Share This



By: Michael Lara

Yuigahama Beach (Photo: Michael Lara)
(click to enlarge)

“Here by the sea and sand, nothing ever goes as planned.” Well, 25 years on from the birth of this majestic sprawling track within The Who’s Quadrophenia, nothing could be further from the truth regarding Japan’s annual beach bars peppering its vast shorelines. Nothing is left for chance in their appearance and disappearance.

In watching the transformation nearest to central Tokyo, Kamakura’s Zaimokuza and Yuigahama Beaches, it all begins on June 1st each year with the careful pegging claims that day. Either staked and/or roped out, the laying down of these demark the groundwork for all that shall follow in a flurry of activity over the next 4-5 weeks in wood, metal, plastic, electricity and anything else imaginable under the sun. Above all, what is most amazing and baffling of this seasonal project is that it is all done for a maximum of a mere 2-month run with an ever so sad decommissioning and deconstruction process for nature to reclaim its birthright possession.

With their endless rise to prominence in postwar Japan alongside its swelling, speeding economy, the Yakuza’s historical handiwork here ensures all timetables stay on track, no matter the weather for July’s launch. Rain or shine fails to halt the process of bringing traditional Japanese beach shacks alongside Western and pan-Asian ones, with Little Thailand always scoring heavily in traffic and satisfaction. Providing foods that span the globe from native yakitori, yakisoba, edamame (salted baby soy beans) to Okinawan staples such as taco rice, regional ones of curries from Thailand and India alongside Turkish kebabs as well Western favorites such as hamburgers and hot dogs, one’s palate gets due pampering from the scores of shop owners and their staff harking out a vigorous “Irasshaimase (Welcome!)!” Of course, a sea of beverage choices equally greet you in helping wash down each and every savory snack available once your feet hit the sand.  Asahi, Kirin and Sapporo supply all aisles of tastes, whether beer, tea, juice, a cocktail, sake, shochu or soda are the chosen one for you. While the usual suspects of Coke, Budweiser and Heineken are found throughout, 2008’s newest entry Shigeki Sprite enters the field of play as their prominent partnership with the center-stage located MTV Quiksilver beach bar promotes its new product with its apt “Sexier than water” slogan. Each morning and afternoon sumptuously spills into a balmy carnival night, making it evident that overnight accommodations are on a wish list for many.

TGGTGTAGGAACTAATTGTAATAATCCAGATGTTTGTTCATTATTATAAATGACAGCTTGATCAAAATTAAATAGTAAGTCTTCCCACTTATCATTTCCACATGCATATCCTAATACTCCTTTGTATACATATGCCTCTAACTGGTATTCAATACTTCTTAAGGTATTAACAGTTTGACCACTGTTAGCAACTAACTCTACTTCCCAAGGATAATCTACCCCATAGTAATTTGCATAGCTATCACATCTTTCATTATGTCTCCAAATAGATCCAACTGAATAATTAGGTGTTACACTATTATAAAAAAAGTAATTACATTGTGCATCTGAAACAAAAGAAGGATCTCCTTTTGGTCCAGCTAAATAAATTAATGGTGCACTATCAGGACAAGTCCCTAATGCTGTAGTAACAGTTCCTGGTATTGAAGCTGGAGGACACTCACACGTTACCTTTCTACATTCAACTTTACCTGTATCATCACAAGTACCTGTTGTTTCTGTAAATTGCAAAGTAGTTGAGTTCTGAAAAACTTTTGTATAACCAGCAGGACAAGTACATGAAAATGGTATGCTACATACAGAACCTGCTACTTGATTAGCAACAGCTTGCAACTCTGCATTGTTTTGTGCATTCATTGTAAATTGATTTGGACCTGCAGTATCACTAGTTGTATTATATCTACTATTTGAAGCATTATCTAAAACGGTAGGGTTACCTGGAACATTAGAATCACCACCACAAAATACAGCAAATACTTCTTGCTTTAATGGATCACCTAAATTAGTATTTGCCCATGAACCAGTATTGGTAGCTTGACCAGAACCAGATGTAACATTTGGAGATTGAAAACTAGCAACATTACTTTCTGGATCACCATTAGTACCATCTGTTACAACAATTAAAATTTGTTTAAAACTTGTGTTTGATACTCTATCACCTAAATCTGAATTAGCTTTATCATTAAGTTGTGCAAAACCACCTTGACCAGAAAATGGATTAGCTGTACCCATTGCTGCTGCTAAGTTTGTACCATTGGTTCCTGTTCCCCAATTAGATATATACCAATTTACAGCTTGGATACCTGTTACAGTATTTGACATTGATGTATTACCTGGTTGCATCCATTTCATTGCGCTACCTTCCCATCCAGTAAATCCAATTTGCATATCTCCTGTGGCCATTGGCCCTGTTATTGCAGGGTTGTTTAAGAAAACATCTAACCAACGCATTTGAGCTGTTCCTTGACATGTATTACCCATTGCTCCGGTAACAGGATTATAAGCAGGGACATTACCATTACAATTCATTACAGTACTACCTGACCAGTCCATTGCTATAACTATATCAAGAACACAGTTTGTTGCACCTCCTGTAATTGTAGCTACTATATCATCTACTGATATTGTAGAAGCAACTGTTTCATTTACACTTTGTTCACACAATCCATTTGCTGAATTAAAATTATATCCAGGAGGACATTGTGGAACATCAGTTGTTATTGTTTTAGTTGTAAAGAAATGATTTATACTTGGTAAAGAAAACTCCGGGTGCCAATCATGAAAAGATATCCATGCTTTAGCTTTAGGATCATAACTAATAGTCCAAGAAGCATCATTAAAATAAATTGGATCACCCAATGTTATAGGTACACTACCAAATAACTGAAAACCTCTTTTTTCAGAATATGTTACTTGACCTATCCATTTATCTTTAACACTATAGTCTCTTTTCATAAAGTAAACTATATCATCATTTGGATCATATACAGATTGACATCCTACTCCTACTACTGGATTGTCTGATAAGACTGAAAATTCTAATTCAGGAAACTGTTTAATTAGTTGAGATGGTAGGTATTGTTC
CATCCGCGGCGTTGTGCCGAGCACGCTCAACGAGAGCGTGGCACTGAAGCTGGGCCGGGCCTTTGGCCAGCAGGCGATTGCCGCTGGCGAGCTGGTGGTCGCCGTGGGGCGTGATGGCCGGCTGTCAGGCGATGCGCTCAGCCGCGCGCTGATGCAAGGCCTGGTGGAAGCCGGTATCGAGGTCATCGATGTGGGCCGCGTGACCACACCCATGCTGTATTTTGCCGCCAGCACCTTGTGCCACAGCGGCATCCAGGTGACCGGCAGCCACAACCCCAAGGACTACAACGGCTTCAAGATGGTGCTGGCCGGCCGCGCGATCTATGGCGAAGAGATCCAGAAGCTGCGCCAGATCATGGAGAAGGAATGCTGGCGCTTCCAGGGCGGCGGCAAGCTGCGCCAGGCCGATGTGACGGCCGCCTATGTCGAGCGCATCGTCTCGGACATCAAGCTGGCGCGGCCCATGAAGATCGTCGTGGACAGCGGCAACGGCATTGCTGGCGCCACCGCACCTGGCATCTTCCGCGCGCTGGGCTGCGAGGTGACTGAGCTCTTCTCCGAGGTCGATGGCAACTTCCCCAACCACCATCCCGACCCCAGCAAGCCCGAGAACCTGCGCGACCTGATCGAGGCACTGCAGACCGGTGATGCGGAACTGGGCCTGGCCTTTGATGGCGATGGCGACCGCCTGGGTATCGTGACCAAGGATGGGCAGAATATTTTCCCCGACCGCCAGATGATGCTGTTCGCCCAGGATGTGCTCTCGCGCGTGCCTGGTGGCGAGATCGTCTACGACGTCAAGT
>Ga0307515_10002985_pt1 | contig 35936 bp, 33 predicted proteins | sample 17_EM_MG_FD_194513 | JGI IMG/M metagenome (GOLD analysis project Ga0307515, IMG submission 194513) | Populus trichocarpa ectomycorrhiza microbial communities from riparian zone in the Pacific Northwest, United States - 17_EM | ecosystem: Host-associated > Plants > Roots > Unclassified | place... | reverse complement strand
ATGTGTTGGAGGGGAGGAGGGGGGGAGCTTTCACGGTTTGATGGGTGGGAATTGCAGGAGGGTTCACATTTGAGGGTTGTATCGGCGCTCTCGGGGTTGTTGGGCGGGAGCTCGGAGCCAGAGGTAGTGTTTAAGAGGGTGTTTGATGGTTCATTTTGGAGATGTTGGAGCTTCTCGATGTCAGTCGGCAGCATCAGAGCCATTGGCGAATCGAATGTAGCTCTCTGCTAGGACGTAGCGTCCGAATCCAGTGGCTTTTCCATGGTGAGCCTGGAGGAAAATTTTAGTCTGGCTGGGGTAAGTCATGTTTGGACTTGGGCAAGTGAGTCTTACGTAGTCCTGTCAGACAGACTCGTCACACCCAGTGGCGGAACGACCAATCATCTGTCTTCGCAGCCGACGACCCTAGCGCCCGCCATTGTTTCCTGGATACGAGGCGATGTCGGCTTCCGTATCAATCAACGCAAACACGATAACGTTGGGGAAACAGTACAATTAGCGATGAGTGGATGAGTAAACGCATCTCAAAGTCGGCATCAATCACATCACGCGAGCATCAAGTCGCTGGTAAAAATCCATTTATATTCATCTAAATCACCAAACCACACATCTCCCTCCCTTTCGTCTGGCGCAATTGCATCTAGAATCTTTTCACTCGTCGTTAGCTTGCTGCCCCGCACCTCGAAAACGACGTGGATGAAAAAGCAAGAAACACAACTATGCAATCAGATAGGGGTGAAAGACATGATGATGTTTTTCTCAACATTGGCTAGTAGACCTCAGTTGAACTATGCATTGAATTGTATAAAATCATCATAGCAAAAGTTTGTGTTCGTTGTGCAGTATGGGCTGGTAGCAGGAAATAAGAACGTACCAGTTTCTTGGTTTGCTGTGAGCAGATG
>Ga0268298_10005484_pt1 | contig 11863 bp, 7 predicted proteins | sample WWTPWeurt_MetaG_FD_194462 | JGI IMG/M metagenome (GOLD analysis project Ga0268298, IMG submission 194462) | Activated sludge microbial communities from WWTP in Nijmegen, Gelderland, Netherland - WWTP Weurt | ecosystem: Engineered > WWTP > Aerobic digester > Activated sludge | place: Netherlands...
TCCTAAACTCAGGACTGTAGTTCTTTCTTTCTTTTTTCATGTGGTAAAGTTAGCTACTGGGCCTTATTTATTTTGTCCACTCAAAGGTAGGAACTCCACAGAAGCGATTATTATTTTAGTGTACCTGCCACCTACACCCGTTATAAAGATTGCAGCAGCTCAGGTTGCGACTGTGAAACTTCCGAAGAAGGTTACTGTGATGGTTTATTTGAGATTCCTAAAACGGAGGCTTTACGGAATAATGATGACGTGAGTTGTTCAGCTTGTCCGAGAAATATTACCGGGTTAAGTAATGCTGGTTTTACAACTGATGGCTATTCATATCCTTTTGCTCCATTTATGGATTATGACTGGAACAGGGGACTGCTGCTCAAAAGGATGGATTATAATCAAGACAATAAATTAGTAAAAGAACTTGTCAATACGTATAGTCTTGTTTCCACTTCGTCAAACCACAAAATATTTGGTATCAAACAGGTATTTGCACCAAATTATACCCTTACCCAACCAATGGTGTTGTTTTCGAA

Making it painfully depressing for most patrons who face a long commute home somewhere in Saitama, Tokyo, Chiba or elsewhere, the end of August marks the finish line for all takers as these feverishly fun festivities, who reach their zenith amid the annual Kamakura Hanabi (Fireworks) Festival held near the beginning of August, reaches its terminal station. And while an empowering sunshine coincides with a summer breeze begging for a lime in a coconut on the 31st as it unfurls, those present sadly recognize it is unbelievably the last hurrah and final glorious gasps of summer.

Yuigahama Beach (Photo: Michael Lara)
(click to enlarge)

Ah well, fear not, like the biological clockwork forged between humans, in roughly 9 months, just as life itself, another sensational seaside birth will greet all again.


Until then, build Japanese sandcastles in your mind-June 2009 is not so far away:



MORE PHOTOS (click to enlarge):

(Photos: Michael Lara)


All opinions expressed by Michael Lara are solely his own and do not reflect the opinions of Stay Thirsty Media, Inc.

Become a Thirsty Friend:

Share This

Search Thirsty for:

© Stay Thirsty Media, Inc. 2006 - 2008
All Rights Reserved

Privacy Policy | Terms of Use | Terms of Sale | Contact | Site Map